Port Talbot Poems in the Montreal Scribbler

By Adam Hood Burwell



A Paraphrase from the Economy of Human Life, humbly inscribed     to the fair readers of The Scribbler.

Daughter of love! give ear! ’tis prudence calls;
She asks thee to attend to her instructions:
Then let her precepts sink deep in thy heart,
And there deposit thou the words of truth:
So shall the charms that dignify thy mind,


Add lustre to thy form; and like the rose,
Thy beauty shall retain its sweetness, when
Its bloom is wither’d. In the spring of life,
The morning of thy days, when all thy charms
Conspire to draw the gaze of men upon thee,


Whose eager eyes enkindle with desire,
And nature prompts the meaning of their looks,
Ah! hear with caution their seducing words;
Guard well thy heart, nor listen to the tongue,
That drops the pleasant manna of persuasion.


Remember thou art made —not for the slave
Of passions vehement and base, to yield
To all th’ incitements of unlawful love;
But for the nearest bosom friend of man,
His dear companion, to assist him in


The rugged ways of life, to soothe him with
Thy tenderness, and recompense his cares
With al the soft endearments of affection.
     O, who is she that wins the heart of man,
Subdues to love, and reigns within his breast?


Lo! yonder, she is maiden sweetness walks,
In all the blooming loveliness of youth,
With innocence the inmate of her bosom,
And “downcast modesty” upon her cheek.
At home, her thrifty hand employment finds;


Her foot delighteth not to gad abroad;
Her mantle, neatness, o’er her shoulders throws,
And temperance her daily table spreads:
Humility and meekness, as a crown
Of glory, circle and adorn her head:


Her voice is melody, and from her lips
Drop the mild answers of ingenuous truth;
Submission and obedience are the lessons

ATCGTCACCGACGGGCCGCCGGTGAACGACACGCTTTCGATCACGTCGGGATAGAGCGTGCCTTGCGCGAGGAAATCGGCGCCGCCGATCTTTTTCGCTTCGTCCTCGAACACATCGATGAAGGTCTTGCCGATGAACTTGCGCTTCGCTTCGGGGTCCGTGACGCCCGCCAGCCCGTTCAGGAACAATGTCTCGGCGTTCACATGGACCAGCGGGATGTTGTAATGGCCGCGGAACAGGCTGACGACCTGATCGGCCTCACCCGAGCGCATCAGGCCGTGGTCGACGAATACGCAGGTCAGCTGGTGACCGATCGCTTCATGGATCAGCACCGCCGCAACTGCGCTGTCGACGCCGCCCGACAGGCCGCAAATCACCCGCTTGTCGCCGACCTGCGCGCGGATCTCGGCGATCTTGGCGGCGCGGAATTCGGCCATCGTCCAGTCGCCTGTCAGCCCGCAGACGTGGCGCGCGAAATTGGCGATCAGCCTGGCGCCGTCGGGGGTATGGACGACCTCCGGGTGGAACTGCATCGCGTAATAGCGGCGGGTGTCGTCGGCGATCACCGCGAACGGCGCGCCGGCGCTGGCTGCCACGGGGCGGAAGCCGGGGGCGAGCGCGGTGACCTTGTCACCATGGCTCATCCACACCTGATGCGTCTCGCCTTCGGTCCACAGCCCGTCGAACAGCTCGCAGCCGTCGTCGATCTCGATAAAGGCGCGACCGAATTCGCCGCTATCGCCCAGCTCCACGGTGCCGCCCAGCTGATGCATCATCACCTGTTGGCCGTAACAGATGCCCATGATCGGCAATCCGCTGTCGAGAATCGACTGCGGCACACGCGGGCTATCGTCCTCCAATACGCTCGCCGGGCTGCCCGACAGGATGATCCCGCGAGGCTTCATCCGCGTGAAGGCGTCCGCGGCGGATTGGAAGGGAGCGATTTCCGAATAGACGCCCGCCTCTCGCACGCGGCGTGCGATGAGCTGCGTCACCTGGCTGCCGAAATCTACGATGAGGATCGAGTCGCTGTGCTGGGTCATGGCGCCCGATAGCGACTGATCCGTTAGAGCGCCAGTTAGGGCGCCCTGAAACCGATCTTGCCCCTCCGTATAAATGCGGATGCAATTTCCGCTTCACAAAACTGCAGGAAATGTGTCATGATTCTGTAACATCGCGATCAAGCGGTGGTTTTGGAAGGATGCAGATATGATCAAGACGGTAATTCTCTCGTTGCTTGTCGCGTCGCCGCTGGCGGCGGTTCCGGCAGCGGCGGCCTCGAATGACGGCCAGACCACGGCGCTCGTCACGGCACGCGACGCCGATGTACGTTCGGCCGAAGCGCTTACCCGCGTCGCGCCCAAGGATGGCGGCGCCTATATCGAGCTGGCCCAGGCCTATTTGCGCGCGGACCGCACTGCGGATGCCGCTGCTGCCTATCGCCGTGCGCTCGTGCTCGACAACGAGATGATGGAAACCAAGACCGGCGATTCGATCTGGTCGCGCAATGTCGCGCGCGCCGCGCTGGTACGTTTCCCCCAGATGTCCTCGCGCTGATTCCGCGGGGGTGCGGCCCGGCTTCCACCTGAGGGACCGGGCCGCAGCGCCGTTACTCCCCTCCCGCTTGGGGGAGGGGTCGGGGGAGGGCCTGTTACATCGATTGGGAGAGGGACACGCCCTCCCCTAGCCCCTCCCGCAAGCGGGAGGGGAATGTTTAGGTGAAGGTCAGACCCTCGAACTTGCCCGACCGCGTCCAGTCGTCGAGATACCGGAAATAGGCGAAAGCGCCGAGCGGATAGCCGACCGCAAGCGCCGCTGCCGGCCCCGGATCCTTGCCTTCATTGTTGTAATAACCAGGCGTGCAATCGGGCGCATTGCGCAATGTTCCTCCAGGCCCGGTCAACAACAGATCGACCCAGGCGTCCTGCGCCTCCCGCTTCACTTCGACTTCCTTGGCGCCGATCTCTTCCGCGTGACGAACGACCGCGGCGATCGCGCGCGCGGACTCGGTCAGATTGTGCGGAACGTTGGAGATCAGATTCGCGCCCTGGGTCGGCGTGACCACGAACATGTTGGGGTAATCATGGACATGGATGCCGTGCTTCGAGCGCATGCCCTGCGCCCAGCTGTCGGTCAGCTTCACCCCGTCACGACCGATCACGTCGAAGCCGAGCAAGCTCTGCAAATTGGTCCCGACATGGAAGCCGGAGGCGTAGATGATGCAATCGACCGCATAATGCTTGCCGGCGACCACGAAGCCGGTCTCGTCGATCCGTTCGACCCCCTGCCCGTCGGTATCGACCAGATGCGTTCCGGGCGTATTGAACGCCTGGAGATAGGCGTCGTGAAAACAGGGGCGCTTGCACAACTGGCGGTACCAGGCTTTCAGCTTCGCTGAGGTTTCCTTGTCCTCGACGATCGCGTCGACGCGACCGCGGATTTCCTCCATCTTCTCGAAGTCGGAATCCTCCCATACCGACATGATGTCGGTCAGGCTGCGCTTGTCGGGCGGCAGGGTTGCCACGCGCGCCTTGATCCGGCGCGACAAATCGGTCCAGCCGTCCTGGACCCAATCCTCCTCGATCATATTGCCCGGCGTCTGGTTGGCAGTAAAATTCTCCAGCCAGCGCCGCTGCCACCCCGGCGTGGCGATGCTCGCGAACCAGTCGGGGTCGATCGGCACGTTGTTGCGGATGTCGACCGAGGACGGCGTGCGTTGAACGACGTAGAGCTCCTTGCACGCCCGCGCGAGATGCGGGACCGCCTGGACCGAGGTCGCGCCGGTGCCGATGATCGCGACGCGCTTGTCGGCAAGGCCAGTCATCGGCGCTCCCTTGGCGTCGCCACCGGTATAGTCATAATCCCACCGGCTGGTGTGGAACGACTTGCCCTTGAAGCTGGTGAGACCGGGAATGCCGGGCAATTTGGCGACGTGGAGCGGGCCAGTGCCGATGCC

Of all her actions; **peace and happiness [Page 52]
Are her reward. Before her, walketh prudence,


And handmaid virtue, at her right, attends;
Her eye beams softness, gentleness, and love;
Discretion plants her sceptre on her brow;
And in her presence, the licentious tongue
Is mute with reverence, and dumb with awe.


When busy scandal marks his victim, if
Goodnatured charity guide not her speech,
The seal of silence watches on her lip:
Her breast, the mansion is of goodness, whence
Her generous heart suspects no ill of others.


Happy the man, that shall possess thy love!
Happy the child, to whom thou shalt be mother!
     She rules her house, therefore therein is peace:
Commands with judgment, and she is obey’d:
Domestic cares engross her whole attention,


In which her mind is actively employed;
While elegance join’d with frugality,
Display her prudent management; her husband
Sees himself honour’d in his house, and hears
Her praises with ineffable delight:


Her children’s minds bend to her wise direction:
She moulds their manners, by her own example;
Her word informs them in the paths of duty;
Her eye directs, and joyful, they obey:
She speaks —her servants fly; commands —’tis done;


Because, deep in their hearts, she writes the law
Of love, which addeth wings unto their feet:
She bears prosperity with equal mind;
She healeth sorrow, with the balm of patience;
She binds misfortune with the words of love;


While her fond husband trusts to her his heart,
And hides his secrets in her faithful bosom.
Happy the man, that hath made her his wife!
Happy the child, that calleth her his mother!




Port Talbot, U.C. [Page 53]


* This poem appeared in The Scribbler (Montreal), II, 353-355, (5 December, 1822). [back]

** [The Poet’s Note]:
       “Start not, my fair one, woman lovely is,
       But in meek, unpresuming, loveliness.” [back]